Also disclosed is a computer program product in the form of a computer program stored on a memory medium. The computer program carries out the steps necessary to using the scanning transmissometers for detecting a reduction in visibility in the path between the transmissometer and the detector.
Also disclosed are a method and computer program product containing a program for carrying out a method of aligning reflectors for use with scanning transmissometers. The method involves controlling the transmissometer to scan an area near a reflector until a reflection is acquired and then sending control signals to a receiver connected to alignment servos of a reflector to control its position to seek an increased intensity in reflected light at the scanning transmissometers. The receiver is disconnectable from the alignment servos once the reflector is aligned and then carried to the next reflector, where it is used for aligning that reflector.
Still other objects and advantages of the present invention will become readily apparent to those skilled in the art from the following detailed description, wherein only the preferred embodiment of the invention is shown and described, simply by way of illustration of the best mode contemplated of carrying out the invention. As will be realized, the invention is capable of other and different embodiments, and its several details are capable of modifications in various obvious respects, all without departing from the invention. Accordingly, the drawing and description are to be regarded as illustrative in nature, and not as restrictive. dr
The objects, features and advantages of the invention will be apparent from the following description in which:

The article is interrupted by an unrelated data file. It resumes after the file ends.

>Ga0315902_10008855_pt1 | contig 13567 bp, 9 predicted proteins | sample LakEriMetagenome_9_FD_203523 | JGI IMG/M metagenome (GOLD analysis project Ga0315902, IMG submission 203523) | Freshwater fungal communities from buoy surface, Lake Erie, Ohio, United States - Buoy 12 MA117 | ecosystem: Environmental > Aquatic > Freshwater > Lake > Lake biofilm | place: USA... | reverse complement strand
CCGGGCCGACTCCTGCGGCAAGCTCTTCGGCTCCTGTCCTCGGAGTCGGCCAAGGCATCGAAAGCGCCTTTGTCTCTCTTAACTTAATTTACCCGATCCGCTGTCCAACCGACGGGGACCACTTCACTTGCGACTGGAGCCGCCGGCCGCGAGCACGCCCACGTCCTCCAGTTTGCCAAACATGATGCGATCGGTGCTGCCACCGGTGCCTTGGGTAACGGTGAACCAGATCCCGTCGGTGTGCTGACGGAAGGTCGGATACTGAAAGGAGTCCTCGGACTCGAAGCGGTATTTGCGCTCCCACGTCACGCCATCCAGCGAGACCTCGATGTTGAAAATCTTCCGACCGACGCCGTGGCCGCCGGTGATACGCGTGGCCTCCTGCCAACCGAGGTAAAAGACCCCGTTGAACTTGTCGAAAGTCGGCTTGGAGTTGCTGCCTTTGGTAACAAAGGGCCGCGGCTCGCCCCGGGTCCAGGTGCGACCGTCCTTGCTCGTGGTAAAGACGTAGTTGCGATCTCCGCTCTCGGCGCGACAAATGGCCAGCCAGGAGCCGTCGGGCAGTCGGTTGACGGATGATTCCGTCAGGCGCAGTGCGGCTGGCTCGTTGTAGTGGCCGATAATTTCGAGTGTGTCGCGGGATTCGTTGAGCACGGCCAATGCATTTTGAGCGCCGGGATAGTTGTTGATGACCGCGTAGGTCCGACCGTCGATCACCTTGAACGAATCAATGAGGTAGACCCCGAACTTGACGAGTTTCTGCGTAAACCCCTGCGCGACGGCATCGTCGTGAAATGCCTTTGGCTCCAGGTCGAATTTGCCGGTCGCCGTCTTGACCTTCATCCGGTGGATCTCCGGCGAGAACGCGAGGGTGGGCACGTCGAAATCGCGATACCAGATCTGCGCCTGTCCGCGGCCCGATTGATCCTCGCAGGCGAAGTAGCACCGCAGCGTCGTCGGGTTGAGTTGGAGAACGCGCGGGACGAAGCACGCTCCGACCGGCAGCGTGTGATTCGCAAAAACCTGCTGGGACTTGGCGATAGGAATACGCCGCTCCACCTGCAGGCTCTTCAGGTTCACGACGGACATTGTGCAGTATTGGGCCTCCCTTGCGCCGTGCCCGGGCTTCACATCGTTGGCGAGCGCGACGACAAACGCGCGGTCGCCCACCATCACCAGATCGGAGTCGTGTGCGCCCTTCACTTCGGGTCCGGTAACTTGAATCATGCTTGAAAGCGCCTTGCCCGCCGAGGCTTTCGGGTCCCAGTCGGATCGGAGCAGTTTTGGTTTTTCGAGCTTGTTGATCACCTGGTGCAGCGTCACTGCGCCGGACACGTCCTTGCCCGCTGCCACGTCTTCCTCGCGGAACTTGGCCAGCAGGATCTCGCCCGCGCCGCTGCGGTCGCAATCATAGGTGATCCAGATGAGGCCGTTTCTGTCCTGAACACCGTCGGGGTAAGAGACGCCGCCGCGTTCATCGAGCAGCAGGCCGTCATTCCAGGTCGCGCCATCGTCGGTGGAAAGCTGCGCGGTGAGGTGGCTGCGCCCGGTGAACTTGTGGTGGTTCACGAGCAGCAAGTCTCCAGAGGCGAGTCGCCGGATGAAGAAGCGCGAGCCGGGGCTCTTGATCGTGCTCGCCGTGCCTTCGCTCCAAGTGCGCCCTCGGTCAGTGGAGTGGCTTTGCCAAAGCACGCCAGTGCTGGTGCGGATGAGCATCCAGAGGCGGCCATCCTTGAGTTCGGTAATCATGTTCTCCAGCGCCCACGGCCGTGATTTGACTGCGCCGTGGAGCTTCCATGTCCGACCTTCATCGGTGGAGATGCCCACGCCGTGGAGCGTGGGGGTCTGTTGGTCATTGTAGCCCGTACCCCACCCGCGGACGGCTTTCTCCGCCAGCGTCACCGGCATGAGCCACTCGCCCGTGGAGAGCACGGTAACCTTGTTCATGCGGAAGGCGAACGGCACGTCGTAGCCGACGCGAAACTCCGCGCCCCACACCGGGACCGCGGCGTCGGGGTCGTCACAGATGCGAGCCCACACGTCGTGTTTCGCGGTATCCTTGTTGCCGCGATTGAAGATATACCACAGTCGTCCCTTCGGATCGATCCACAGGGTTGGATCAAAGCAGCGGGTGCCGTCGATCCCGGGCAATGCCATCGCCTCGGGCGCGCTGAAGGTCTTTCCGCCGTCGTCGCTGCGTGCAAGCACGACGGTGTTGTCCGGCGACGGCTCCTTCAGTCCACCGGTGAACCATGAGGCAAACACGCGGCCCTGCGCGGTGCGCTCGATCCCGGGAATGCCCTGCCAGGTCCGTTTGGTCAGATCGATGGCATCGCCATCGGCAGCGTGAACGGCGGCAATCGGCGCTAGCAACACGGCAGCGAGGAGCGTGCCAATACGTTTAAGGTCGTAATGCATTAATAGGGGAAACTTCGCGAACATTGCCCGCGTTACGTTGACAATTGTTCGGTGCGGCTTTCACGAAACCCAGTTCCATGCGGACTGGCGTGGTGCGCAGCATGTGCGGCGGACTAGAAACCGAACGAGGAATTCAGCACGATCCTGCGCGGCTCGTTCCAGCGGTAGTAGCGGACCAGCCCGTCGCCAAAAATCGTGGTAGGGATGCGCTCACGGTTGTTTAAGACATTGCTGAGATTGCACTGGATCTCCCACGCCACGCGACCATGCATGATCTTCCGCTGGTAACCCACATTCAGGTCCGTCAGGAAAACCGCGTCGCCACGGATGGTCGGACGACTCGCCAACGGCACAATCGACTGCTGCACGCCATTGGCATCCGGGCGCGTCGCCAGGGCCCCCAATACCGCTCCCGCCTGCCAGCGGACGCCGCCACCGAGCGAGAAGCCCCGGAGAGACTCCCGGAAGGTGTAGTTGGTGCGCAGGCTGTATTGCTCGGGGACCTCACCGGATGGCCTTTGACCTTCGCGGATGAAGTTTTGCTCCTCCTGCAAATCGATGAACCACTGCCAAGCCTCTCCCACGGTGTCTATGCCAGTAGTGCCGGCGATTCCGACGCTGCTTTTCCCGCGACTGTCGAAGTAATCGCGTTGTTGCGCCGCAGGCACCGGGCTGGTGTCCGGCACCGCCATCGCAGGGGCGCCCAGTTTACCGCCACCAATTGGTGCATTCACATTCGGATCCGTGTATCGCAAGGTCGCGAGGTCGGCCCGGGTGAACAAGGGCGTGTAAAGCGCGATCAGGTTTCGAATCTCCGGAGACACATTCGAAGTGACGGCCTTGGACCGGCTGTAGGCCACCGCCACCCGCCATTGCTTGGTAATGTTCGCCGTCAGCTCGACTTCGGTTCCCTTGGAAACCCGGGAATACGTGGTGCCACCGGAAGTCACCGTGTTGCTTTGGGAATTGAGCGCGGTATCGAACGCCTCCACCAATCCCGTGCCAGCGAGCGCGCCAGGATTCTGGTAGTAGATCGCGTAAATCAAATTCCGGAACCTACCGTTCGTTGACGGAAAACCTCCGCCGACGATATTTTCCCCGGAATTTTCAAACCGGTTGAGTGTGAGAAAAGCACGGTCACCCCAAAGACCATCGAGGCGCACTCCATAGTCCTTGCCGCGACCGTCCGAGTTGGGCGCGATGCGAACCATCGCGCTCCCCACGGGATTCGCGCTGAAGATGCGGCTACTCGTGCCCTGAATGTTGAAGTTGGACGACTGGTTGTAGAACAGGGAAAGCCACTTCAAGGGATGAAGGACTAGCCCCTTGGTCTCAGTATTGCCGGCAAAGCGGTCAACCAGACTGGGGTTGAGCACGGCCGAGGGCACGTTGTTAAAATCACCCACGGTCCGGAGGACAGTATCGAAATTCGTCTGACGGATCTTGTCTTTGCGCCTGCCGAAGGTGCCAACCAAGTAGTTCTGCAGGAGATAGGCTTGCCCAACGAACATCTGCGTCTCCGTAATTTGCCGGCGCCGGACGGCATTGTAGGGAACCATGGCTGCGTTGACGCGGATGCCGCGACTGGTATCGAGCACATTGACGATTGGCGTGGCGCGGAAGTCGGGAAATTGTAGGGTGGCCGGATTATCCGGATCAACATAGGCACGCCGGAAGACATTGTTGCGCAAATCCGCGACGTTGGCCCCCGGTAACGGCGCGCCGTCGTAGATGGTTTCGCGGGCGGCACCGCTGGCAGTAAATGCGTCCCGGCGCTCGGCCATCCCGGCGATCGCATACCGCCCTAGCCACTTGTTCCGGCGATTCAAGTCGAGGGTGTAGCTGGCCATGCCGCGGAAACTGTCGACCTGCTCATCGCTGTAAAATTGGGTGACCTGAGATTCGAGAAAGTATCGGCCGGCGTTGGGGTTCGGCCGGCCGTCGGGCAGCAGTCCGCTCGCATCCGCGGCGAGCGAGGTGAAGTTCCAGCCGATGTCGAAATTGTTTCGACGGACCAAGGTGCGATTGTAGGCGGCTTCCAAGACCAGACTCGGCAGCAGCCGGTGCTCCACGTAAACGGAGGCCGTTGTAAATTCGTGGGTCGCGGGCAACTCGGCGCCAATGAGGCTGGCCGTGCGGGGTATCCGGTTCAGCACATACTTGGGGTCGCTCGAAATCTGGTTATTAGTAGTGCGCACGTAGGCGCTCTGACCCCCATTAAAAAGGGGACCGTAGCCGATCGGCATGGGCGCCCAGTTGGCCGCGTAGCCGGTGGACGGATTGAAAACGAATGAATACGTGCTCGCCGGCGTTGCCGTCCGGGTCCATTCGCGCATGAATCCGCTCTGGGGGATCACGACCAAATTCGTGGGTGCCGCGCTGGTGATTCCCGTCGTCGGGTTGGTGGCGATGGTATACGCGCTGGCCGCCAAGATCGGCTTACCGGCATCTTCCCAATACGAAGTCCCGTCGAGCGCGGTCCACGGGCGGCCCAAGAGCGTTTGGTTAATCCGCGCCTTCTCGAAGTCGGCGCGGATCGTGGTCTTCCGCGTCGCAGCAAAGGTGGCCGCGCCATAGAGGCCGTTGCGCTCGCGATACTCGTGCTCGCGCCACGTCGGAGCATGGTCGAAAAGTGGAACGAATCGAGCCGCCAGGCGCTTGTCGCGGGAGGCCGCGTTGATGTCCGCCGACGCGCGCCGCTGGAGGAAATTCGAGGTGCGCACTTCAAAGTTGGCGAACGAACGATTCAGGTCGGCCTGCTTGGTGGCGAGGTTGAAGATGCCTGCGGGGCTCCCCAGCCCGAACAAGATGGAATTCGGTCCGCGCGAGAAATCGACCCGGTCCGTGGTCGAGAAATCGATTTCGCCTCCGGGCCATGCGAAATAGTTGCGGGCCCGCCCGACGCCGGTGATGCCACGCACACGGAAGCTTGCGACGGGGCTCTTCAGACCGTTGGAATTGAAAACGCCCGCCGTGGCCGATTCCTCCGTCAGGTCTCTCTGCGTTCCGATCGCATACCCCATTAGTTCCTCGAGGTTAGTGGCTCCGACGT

FIG. 1 illustrates a scanning transmissometer utilized for detecting fog along a section of highway in accordance with the invention.
FIG. 2 illustrates a plurality of scanning transmissometers with associated reflectors arranged in a redundant overlapping, interlaced configuration.
FIG. 3 illustrates one form of scanning transmissometer.
FIG. 4A illustrates the details of the scanning transmissometer of FIG. 3.
FIG. 4B illustrates the details of a reflector which can be adjusted in azimuth and elevation using alignment servos.
FIG. 4C illustrates the link between a computer controlling the scanning transmissometer and a receiver for aligning an adjustable reflector of the type shown in FIG. 4B.
FIG. 4D is a flow chart of a process for aligning reflectors to optimize the light reflected to transmissometers from reflectors.
FIG. 5 illustrates a scanning laser transmissometer in which the laser beam is deflected by scanning mirrors.
FIG. 6 illustrates a slightly convex reflecting mirror with heater and timer.
FIG. 7A illustrates a slightly convex mirror with a plurality of flat facets formed in the surface.
FIG. 7B shows a section of the mirror of FIG. 7A taken along section A--A.
FIG. 8A illustrates a mirror mounted on an oversized sheet of black anodized aluminum.
FIG. 8B has a section of the assembly of FIG. 8A taken along section A--A.
FIG. 9 illustrates a mirror mounted on a section of heat pipes.
FIG. 10 is a high level flow chart of software utilized to control the scanning transmissometer of the invention and to handle data detected by the transmissometer.
FIG. 11 is a flow chart of a process for locating mirrors used during the set up of the invention.
FIG. 12 illustrates a look up table utilized to store information about reflector location and utilized to drive the computerized scanning of reflectors positioned along a highway.
FIG. 13 illustrates a flow chart of a process for warming mirrors prior to measuring transmissivity information.
FIG. 14 is a flow chart of a computer program used to measure transmissivity using the scanning transmissometer.
FIG. 15A illustrates a computer of a type suitable for carrying out the invention.
FIG. 15B illustrates a block diagram of the computer of FIG. 15A.
FIG. 15C illustrates a floppy disk containing a program usable with the computer of FIG. 15A.